Friday, February 24, 2006

In the upper 10%

Here's a secret about me: I really don't care much for kimchi. Never have. Cucumber kimchi is tolerable to me, and I will eat cabbage kimchi to be polite, but if I never had to eat the stuff again for the next century or so, I wouldn't complain.

It's not the smell (I sort of like the smell). It's not the spiciness, although some of my lack of enthusiasm may have stemmed from my younger days when, as a child, I didn't even like to drink Coke because of the way the sharp bubbles hurt my mouth (also, my older brother loved cola and he was the mother of all monstrous older brothers, so I often took a dislike to things he enjoyed).

I do like some spicy things. My all-time favorite Korean comfort food is sundubu, which is not too heavily spicy but it's enough to put off a lot of people who grew up on nothing less bland than meatloaf. I don't really care much for the kochu-less kimchi either, so I really don't think that's it. I've never been a fan of cabbage, so that may be where this comes from.

I love kyŏja, that wasabi-like mustardy liquid that I so liberally squeeze into my naengmyŏn that any bite will cause a numbing sensation to shoot through my nose — I can't tell you how much I love that feeling.

Ask a group of adult KoKos (Korean-Koreans, born and raised) if they dislike kimchi, and no one will answer yes. Ask the same group of people with their eyes closed (yes, I've tried this) and you will get about 10% admitting that they don't like kimchi at all.

We are the upper ten percent.

[photo: Makes me want to have pizza]


  1. Actually, I'm not a big fan of cilantro. Back to the equation-writing drawing board for you.

    I'm now a big fan of cola (Pepsi over Coke; Coke makes me hiccup sometimes and it can last for days). And trust me, my dislike of kimchi was long before first (or second) coming here.

    As for wasabi, I prefer the taste of Korean kyoja over Japanese wasabi, but I do like 'em both.

  2. If you don't like cilantro, do you like coriander?

  3. san nakji asks:
    If you don't like cilantro, do you like coriander?

    I'm not even sure if I know what coriander is. I know what a colander is, and I must say I do like them. Especially the ones that retract and then can spread out again. I could play with those things for hours.

    [looks up coriander] I think I used to get paid five bucks an hour when I was a kid to remove this from people's lawns.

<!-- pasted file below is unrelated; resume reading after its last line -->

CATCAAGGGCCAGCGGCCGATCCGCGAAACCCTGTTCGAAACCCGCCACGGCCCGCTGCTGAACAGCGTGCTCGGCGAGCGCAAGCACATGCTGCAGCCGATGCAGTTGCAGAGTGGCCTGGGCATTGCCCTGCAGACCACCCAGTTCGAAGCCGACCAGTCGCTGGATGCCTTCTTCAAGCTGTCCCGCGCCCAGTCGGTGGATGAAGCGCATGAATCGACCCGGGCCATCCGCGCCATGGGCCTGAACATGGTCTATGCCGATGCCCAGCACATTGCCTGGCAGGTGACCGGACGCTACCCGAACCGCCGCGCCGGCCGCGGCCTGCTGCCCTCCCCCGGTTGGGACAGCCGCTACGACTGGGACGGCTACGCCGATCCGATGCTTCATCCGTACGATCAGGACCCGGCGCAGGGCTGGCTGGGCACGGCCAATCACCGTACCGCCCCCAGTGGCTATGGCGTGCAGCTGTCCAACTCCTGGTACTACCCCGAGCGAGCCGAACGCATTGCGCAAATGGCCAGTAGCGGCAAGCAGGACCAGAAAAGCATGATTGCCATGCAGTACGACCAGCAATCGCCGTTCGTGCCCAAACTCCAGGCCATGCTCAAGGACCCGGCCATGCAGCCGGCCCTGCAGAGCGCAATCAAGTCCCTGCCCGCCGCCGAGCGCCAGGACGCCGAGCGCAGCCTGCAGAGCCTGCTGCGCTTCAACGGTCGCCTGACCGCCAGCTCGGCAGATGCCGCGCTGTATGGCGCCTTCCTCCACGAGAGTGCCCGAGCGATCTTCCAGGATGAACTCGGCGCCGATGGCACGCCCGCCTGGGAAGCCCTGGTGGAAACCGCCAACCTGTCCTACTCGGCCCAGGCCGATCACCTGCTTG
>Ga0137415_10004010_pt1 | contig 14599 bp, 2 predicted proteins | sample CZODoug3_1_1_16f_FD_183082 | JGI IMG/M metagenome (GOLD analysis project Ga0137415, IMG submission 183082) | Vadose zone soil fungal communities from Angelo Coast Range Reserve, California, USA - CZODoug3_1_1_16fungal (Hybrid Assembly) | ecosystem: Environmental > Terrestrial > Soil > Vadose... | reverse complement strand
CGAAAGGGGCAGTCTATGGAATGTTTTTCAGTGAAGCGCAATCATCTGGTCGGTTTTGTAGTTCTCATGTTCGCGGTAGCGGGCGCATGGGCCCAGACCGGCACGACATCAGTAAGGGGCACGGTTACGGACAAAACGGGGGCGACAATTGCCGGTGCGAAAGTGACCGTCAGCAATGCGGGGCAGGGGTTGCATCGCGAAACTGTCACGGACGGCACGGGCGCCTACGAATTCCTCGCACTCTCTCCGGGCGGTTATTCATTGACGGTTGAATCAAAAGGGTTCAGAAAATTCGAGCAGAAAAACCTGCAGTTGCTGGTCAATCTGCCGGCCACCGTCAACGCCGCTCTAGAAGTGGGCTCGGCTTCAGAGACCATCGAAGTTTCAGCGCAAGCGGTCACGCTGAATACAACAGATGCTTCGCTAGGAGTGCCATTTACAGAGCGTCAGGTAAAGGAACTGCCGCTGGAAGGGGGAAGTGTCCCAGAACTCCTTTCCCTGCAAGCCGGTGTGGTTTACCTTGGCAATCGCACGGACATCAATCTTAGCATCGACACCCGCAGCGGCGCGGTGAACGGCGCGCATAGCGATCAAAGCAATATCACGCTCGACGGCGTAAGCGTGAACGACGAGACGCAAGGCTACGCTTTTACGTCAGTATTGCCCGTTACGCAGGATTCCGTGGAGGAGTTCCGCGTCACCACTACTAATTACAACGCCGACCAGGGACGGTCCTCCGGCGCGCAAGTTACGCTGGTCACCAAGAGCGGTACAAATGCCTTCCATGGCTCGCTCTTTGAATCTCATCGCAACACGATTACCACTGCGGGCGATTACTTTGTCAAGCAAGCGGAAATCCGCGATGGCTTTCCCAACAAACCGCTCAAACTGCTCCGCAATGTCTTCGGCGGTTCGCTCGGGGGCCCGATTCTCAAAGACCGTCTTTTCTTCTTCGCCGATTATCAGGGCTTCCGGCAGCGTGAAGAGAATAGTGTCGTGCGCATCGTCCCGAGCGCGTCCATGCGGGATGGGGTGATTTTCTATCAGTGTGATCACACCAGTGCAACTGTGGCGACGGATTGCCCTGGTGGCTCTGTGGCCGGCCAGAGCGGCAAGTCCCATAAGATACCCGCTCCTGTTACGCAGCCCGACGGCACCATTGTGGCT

Isn't this closely related to cilantro? Is this some sort of trick?

  4. Wha? How can one not love Kimchi, it's great!

    The kochu (red peppers) in spicy kimchi were supposedly introduced from Japan (which got it from the Portuguese, who got it from the Native Americans, who of course came from East Asia—it's the circle of kimchi).

    Koreans are getting revenge by getting Japanese addicted to this vile side dish!

    I have never had "kimuchi" while in Japan, so I don't know if it's made slightly milder than most Korean stuff, but I imagine all the saltiness and the pickled flavor is there.

    I used to have a kimchi rice omelet for breakfast every day when I was in school in Chiba.

    Blech! Why adulterate omuraisu with kimchi?! Oh, the humanity!

    Won't someone think of the children?! (By the way, two Americans I was walking through the I-Park Mall at Yongsan Station thought the whole idea of omuraise (a layer of scrambled egg over a bunch of rice, with ketchup) was absolutely revolting.

    I'm not a fan of wasabi though.

    The only time I ever was taken aback by thoughts of wasabi was at the Rio Hotel buffet in Vegas, where I went with my mom, dad, komo, and cousins. It's a huge buffet (my small size notwithstanding, we're professional buffet patrons) with a variety of ethnic foods.

    There was a huge vat of wasabi sitting next to the raw fish stand. It was humongous, maybe half the size of a standard American trash can you put out for the sanitation workers.

    Suddenly the thought of that much wasabi made me want to gag.

    "That much wasabi could kill a man," I told my dad.

    "That much Japanese horseradish," my dad quipped back, "would make a Japanese horse reddish." Then he laughed.

    My dad thinks himself quite droll sometimes.

  5. You don't have to be embarrassed about avoiding kimchi, Kushibo. Heavy consumption of salted, pickled veggies has been linked with high rates of stomach cancer among Koreans and Japanese. Pickling foods made sense before the invention of refrigerators, but today we can choose from fresh, canned, or frozen produce. I prefer my cabbage fresh, not briny and overpowered by peppers.

  6. You don't have to be embarrassed about avoiding kimchi, Kushibo. Heavy consumption of salted, pickled veggies has been linked with high rates of stomach cancer among Koreans and Japanese.

    Actually, I'm quite aware of that (do a word search for "cancer" to find the reference).

    Sociological factors for this is something I hope to study either before or after I finish my doctoral studies in med soc.


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